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Huizhou Chinese

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Title: Huizhou Chinese  
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Subject: Chinese language, Anhui, Varieties of Chinese, Lower Yangtze Mandarin, Zhejiang
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Huizhou Chinese

The Huī (徽) dialects are unrelated to the Huí (回) ethnic group of China.
Native to China
Region southern Anhui, neighbouring portions of Zhejiang and Jiangxi, about 12 counties in total
Native speakers
4.6 million  (2000 census)[1]
Language codes
ISO 639-3 czh
Glottolog huiz1242[2]
Hui Chinese
Traditional Chinese 徽語
Simplified Chinese 徽语
Hanyu Pinyin Huī Yu
Alternative Chinese name
Traditional Chinese 徽州話
Simplified Chinese 徽州话
Hanyu Pinyin Huīzhōu Huà

Huizhou (simplified Chinese: 徽州话; traditional Chinese: 徽州話; pinyin: Huīzhōu-huà) or Hui (simplified Chinese: 徽语; traditional Chinese: 徽語; pinyin: Huī-yǔ), is a division of Chinese.

Hui is spoken over a small area compared to other Chinese varieties: in and around the historical region of Huizhou (for which it is named), in about ten or so mountainous counties in southern Anhui, plus a few more in neighbouring Zhejiang and Jiangxi. Despite its small size, Hui displays a very high degree of internal variation. Nearly every county has its own distinct dialect unintelligible to a speaker a few counties away. It is for this reason that bilingualism and multilingualism are common among speakers of Hui.

Like all other varieties of Chinese, there is plenty of dispute as to whether Hui is a language or a dialect. See Varieties of Chinese for the issues surrounding this dispute.


  • Classification 1
  • History 2
  • Dialects 3
  • Features 4
  • References 5
  • External links 6


Huizhou Chinese was originally classified under Jianghuai Mandarin, but it is currently classified separately from Jianghuai.[3] The Chinese Academy of Social Science supported the separation of the Huizhou Chinese from the Jianghuai Mandarin dialects in 1987.[4]

Its classification is disputed, with some linguists such as Matisoff classifying it as Wu, others such as Bradley (2007) as Gan, and still others setting it apart as a primary branch of Chinese.


In the Ming and Qing dynasties Jianghuai speakers moved into Hui dialect areas.[5]

Some works of literature produced in Yangzhou, such as Qingfengzha, a novel, contain Jianghuai Mandarin. People in Yangzhou identified by the dialect they speak, locals spoke the dialect, as opposed to sojourners, who spoke dialects like Huizhou or Wu. This led to the formation of identity based on dialect. Large amounts of merchants from Huizhou lived in Yangzhou and effectively were responsible for keeping the town afloat.[6]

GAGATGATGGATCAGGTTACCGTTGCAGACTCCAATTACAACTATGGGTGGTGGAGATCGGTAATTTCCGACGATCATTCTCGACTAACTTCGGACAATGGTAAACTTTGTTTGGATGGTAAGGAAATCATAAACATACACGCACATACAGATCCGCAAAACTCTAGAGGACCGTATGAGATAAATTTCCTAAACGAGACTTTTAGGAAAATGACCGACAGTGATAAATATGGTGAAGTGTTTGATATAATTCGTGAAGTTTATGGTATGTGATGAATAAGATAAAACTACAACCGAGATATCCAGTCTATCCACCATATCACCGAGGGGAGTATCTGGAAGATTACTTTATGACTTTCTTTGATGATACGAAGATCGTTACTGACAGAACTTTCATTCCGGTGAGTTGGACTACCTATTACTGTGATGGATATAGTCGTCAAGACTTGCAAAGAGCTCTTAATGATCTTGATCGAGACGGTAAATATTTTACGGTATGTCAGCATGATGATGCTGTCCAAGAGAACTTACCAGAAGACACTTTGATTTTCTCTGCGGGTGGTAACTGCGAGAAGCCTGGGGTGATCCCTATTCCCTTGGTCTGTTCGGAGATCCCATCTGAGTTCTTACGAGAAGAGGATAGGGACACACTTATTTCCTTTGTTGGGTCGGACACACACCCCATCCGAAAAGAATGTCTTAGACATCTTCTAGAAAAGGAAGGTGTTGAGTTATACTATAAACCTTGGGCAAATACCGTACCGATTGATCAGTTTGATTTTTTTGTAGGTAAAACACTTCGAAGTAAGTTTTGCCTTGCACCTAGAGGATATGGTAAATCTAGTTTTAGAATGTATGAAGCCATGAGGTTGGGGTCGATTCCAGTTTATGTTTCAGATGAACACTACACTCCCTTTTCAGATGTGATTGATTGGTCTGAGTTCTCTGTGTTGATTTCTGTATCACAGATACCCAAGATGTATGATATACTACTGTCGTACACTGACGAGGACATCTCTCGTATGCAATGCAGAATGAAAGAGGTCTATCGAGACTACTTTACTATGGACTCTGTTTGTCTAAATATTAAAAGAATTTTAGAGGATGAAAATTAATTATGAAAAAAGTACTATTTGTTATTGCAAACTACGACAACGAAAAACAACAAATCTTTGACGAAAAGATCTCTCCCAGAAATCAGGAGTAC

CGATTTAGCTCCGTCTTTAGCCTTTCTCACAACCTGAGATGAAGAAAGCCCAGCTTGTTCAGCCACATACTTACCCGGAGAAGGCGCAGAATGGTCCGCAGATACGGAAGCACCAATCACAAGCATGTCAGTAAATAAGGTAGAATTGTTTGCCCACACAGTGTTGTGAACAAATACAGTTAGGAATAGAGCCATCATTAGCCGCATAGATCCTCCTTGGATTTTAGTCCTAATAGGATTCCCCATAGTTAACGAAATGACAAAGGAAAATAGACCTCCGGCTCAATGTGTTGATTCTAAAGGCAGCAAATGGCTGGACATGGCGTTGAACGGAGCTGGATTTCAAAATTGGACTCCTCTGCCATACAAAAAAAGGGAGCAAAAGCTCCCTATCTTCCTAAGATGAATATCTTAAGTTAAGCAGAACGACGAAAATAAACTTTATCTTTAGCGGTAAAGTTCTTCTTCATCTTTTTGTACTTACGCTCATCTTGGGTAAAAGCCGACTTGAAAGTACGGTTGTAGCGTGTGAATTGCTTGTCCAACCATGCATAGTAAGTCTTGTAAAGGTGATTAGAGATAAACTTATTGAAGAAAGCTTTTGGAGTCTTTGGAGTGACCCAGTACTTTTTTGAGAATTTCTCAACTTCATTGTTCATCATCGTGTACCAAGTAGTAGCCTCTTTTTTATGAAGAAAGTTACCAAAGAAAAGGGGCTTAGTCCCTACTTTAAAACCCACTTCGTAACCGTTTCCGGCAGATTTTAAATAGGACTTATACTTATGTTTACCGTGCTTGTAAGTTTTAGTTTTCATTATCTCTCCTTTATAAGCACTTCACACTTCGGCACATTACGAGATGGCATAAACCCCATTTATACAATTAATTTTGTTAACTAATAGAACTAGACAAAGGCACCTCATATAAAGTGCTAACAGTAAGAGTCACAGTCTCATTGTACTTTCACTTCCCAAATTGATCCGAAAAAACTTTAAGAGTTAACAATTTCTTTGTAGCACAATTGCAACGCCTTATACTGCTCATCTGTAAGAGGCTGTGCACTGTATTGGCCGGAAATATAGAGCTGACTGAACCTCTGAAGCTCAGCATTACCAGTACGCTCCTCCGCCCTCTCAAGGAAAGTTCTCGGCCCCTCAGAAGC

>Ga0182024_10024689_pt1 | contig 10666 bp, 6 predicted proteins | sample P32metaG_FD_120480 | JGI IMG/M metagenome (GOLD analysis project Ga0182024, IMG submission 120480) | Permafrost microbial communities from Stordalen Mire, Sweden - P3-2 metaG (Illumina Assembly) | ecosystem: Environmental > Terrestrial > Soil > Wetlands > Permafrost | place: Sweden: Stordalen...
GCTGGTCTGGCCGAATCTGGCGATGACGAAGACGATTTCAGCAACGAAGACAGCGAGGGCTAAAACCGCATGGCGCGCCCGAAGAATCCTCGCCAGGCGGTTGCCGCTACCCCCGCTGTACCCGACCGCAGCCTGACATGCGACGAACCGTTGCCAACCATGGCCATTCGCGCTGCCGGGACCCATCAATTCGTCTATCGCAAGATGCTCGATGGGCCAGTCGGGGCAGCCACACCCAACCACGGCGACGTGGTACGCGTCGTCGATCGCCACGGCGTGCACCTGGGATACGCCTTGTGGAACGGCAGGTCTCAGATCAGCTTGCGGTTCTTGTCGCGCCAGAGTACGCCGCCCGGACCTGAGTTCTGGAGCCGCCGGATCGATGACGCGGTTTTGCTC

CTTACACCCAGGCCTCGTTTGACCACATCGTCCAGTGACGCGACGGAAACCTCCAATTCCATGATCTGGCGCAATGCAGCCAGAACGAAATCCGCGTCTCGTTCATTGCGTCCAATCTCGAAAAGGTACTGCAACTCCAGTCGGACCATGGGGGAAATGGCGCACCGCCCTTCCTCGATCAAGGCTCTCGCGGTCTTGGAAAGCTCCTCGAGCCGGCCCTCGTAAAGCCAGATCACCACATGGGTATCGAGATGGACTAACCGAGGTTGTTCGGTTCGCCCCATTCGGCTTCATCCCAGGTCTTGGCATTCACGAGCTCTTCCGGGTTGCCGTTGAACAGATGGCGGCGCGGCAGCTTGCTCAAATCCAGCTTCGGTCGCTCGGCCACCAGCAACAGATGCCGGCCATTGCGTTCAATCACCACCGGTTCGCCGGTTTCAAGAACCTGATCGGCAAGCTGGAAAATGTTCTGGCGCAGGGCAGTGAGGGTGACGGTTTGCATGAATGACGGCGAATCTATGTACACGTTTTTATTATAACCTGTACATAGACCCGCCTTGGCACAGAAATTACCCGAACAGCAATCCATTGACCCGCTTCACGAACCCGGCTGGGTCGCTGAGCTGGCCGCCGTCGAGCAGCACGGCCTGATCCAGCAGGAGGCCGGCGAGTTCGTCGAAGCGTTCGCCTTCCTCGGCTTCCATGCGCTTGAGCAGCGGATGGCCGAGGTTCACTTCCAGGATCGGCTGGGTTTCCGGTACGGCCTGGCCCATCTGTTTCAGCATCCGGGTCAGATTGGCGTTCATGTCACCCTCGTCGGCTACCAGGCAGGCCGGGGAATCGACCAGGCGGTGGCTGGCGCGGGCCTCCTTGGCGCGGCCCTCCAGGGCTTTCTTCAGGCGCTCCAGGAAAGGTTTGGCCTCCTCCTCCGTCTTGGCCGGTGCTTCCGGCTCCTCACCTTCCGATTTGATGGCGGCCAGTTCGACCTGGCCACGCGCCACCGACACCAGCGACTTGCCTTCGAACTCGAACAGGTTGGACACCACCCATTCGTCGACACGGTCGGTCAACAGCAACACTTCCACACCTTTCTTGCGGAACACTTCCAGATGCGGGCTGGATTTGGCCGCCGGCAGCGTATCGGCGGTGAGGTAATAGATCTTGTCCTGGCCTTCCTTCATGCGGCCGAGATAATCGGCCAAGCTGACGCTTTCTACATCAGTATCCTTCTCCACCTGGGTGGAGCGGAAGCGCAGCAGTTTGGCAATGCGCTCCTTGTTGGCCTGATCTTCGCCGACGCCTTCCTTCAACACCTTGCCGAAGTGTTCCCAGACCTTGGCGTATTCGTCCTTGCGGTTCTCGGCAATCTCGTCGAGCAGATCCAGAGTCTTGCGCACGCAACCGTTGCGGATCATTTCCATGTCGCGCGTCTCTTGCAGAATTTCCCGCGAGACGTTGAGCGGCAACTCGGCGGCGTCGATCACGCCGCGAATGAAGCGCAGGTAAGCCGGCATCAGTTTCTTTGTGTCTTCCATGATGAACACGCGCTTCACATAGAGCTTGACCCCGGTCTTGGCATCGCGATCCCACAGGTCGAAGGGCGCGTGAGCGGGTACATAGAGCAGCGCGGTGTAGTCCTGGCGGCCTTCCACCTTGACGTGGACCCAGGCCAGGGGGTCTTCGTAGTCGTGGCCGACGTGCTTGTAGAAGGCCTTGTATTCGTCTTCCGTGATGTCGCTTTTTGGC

Hui can be divided into five dialects:

Dialects of Huizhou Chinese differ from village to village.[7] People in different villages (even in one county and township) often cannot speak with one other.


Phonologically speaking, Hui is noted for its massive loss of codas, including -i, -u, and nasals:
Character Meaning Hui of Tunxi Wu of Shanghai Huai(Jianghuai) of Hefei Mandarin of Beijing
burn /ɕiɔ/ /sɔ/ /ʂɔ/ /ʂɑu/
firewood /sa/ /za/ /tʂʰɛ/ /tʂʰai/
line /siːɛ/ /ɕi/ /ɕĩ/ /ɕiɛn/
sheet /tɕiau/ /tsɑ̃/ /tʂɑ̃/ /tʂɑŋ/
web /mau/ /mɑ̃/ /wɑ̃/ /wɑŋ/
threshold /kʰɔ/ /kʰɛ/ /kʰã/ /kʰan/

Many dialects of Hui have diphthongs with a higher, lengthened first part. For example, 話 ("speech") is /uːɜ/ in Xiuning County (Putonghua /xuɑ/), 園 ("yard") is /yːɛ/ in Xiuning County (Putonghua /yɛn/); 結 ("knot") is /tɕiːaʔ/ in Yi County (Putonghua /tɕiɛ/), 約 ("agreement") is /iːuʔ/ in Yi County (Putonghua /yɛ/). A few areas take this to extremes. For example, Likou in Qimen County has /fũːmɛ̃/ for 飯 ("rice") (Putonghua /fan/), with the /m/ appearing directly as a result of the lengthened, nasalized /ũː/.

Because nasal codas have mostly dropped off, Hui reuses the /-n/ ending as a diminutive. For example, in the Tunxi dialect, there is 索 ("rope") /soːn/ < /soʔ/ + /-n/.


  1. ^ Hui at Ethnologue (17th ed., 2013)
  2. ^ Nordhoff, Sebastian; Hammarström, Harald; Forkel, Robert; Haspelmath, Martin, eds. (2013). "Hui". Glottolog 2.2. Leipzig: Max Planck Institute for Evolutionary Anthropology. 
  3. ^ Barbara F. Grimes, Joseph Evans Grimes, Summer Institute of Linguistics (2000). Barbara F. Grimes, Joseph Evans Grimes, Summer Institute of Linguistics, ed. Ethnologue, Volume 1 (14 ed.). SIL International. p. 404.   (the University of Michigan)
  4. ^ Xiao-bin Ji, Eric Dalle (2003). Xiao-bin Ji, Eric Dalle, ed. Facts about China (illustrated ed.). H.W. Wilson. p. 70.   (the University of California)
  5. ^ Hilary Chappell (2004). Hilary Chappell, ed. Chinese grammar: synchronic and diachronic perspectives (illustrated, reprint ed.). Oxford University Press. p. 17.  
  6. ^ Lucie B. Olivová, Vibeke Børdahl, Nordic Institute of Asian Studies (2009). Lucie B. Olivová, Vibeke Børdahl, ed. Lifestyle and entertainment in Yangzhou (Issue 44 of NIAS studies in Asian topics, Nordisk Institut for Asienstudier København) (illustrated ed.). NIAS Press. p. 184.  
  7. ^ 孟庆惠; 安徽省地方志编纂委员会. 安徽省志 方言志 - 第五篇 皖南徽语. 方志出版社. p. 412. 

External links

  • Classification of Hui Dialects
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